Daniel Menchik

Associate Professor
Photo of Dan Menchik

Social Sciences 419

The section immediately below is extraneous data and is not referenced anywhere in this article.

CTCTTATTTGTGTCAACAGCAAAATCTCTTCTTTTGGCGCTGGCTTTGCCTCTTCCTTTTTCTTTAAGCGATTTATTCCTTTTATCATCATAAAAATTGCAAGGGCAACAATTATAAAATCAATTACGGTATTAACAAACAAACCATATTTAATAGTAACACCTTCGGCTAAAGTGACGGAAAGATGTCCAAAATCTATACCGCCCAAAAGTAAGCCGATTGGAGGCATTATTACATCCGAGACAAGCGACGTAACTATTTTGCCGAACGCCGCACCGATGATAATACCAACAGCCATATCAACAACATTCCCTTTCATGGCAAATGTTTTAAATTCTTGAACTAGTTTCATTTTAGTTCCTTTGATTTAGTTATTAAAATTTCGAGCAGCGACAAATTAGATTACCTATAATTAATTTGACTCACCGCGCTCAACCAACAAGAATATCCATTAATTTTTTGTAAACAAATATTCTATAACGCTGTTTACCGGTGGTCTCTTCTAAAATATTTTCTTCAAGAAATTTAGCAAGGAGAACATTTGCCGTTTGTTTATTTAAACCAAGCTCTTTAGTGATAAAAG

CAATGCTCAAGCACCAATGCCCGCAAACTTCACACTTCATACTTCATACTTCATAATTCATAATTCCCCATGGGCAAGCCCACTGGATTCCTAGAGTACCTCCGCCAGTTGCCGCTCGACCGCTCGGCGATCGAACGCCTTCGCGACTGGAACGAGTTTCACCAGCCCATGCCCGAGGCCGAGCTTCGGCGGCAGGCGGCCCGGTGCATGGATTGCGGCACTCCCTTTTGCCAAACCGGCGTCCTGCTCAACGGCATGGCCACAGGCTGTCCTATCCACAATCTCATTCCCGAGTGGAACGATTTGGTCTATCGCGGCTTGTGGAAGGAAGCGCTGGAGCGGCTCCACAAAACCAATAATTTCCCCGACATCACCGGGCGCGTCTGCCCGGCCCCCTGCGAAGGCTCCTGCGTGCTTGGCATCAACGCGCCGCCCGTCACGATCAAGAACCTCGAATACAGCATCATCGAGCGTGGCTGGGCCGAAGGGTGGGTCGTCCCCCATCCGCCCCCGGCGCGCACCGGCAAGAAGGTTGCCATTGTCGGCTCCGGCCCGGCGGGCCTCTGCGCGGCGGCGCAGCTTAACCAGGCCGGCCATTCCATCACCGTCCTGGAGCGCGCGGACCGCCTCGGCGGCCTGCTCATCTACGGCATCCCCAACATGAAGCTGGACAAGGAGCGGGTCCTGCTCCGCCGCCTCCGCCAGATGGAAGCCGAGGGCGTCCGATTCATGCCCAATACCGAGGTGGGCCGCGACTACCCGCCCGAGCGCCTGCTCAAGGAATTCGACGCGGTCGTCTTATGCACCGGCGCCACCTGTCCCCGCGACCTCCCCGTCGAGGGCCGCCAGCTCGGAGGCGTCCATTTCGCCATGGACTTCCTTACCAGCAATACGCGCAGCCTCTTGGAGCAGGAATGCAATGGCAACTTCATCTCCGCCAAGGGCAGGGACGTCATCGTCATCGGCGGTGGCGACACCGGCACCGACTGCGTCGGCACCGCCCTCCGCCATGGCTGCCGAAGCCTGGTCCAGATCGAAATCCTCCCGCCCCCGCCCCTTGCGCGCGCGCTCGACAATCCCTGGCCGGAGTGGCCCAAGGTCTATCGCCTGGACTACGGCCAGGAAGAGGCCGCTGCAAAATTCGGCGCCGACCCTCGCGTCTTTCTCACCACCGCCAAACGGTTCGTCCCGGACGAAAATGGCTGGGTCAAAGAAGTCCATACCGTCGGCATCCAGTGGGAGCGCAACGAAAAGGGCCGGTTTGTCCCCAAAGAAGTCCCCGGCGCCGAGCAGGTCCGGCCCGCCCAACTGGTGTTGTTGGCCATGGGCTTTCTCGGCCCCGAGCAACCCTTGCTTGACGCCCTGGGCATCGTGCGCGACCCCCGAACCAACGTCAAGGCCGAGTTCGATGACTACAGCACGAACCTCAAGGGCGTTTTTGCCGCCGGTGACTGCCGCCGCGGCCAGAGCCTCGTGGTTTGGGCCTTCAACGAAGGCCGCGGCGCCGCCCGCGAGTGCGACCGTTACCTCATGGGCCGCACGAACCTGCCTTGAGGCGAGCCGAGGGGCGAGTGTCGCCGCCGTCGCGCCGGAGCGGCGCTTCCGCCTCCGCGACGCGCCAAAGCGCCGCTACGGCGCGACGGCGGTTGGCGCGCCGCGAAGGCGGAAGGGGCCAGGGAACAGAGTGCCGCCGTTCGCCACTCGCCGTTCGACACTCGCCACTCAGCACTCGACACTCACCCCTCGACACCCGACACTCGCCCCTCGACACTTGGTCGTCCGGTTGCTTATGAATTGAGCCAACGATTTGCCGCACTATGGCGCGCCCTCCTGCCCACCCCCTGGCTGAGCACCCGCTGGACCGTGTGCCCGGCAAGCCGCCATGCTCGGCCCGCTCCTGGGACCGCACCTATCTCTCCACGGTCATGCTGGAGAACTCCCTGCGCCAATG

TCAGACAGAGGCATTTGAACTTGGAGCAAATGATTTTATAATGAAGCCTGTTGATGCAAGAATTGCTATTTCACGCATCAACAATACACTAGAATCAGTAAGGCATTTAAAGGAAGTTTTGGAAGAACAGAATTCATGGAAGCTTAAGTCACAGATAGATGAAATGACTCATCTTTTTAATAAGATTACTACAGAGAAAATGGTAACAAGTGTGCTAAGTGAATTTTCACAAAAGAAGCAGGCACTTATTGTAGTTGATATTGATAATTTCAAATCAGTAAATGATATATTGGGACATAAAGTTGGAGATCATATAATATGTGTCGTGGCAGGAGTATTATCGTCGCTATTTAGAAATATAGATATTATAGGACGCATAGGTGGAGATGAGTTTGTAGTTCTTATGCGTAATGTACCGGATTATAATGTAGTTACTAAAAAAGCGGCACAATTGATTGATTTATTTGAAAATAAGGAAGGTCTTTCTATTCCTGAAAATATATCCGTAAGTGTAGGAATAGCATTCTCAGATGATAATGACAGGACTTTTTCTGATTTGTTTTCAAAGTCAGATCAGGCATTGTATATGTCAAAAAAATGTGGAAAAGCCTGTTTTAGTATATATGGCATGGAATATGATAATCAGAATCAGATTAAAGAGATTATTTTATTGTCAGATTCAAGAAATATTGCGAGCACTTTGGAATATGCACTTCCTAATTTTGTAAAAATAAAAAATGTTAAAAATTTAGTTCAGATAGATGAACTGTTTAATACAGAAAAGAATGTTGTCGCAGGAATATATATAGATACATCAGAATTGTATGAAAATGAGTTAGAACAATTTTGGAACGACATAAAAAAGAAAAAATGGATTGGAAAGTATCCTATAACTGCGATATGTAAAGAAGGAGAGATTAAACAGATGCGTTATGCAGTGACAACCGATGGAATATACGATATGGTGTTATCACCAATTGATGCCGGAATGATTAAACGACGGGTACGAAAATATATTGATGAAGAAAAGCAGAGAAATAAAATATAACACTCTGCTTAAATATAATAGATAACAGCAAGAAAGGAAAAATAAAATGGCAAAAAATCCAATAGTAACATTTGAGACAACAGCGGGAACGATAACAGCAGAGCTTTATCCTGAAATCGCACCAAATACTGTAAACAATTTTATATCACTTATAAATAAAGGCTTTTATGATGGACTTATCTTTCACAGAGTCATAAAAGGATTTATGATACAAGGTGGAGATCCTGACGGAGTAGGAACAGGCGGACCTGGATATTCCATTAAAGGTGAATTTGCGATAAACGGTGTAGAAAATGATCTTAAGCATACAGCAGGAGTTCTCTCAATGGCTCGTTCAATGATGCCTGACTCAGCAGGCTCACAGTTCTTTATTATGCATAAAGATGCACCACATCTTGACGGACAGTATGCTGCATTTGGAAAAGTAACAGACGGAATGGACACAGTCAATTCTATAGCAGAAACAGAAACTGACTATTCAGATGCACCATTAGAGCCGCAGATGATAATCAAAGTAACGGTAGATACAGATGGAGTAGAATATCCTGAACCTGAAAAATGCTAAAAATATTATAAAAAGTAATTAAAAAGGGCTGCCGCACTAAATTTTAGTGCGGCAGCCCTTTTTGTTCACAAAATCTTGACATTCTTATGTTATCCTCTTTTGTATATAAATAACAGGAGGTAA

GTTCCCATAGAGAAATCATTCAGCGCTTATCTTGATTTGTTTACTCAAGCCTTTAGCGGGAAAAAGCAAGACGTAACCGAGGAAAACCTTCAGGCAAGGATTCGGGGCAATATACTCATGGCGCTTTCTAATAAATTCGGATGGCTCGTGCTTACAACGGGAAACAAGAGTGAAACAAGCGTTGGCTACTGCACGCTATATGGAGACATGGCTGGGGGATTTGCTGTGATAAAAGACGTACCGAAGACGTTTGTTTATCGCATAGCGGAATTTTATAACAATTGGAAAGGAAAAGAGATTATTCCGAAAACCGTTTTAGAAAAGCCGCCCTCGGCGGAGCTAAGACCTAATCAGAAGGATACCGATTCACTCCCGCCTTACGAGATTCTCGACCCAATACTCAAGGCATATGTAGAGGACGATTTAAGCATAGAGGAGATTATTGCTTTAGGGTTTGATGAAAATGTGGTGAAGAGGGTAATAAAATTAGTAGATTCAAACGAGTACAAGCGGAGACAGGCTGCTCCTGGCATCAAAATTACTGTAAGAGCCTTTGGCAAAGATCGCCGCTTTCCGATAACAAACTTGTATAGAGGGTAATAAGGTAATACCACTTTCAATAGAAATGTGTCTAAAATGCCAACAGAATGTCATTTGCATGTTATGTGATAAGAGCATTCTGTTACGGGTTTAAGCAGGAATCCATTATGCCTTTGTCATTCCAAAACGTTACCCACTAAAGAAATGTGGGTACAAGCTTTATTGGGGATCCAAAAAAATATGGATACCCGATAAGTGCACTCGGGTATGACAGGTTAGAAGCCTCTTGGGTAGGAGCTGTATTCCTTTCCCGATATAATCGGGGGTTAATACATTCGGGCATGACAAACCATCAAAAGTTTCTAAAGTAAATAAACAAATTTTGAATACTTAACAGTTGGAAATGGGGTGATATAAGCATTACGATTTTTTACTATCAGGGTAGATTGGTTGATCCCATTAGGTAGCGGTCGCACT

My research focuses on several areas of inquiry linked by a broad interest in the cultures and social organization of medicine, science, and other areas of expert work. In short, I am interested in how social relationships among people, groups, and institutions influence the creation and use of knowledge, social status, and authority. My methodological approach to such questions has been diverse, including social network analysis, archival and library research, content analysis, interview research, and ethnographic observation. In my book Managing Medical Authority, I have written about how doctors organize their work in a way that enables them to retain control over tasks, strengthen medicine’s coalescence, and ultimately, manage its authority. Recently, I have also been studying: the linguistic tools that professionals use to manage expectations in end-of-life interactions; the emergence of the idea of ‘levels’ in sociology; and the automation of expert knowledge in medicine and other occupations. To facilitate my cross-national fieldwork on these automation processes in medicine, I have received a grant from the Bi-National Science Foundation.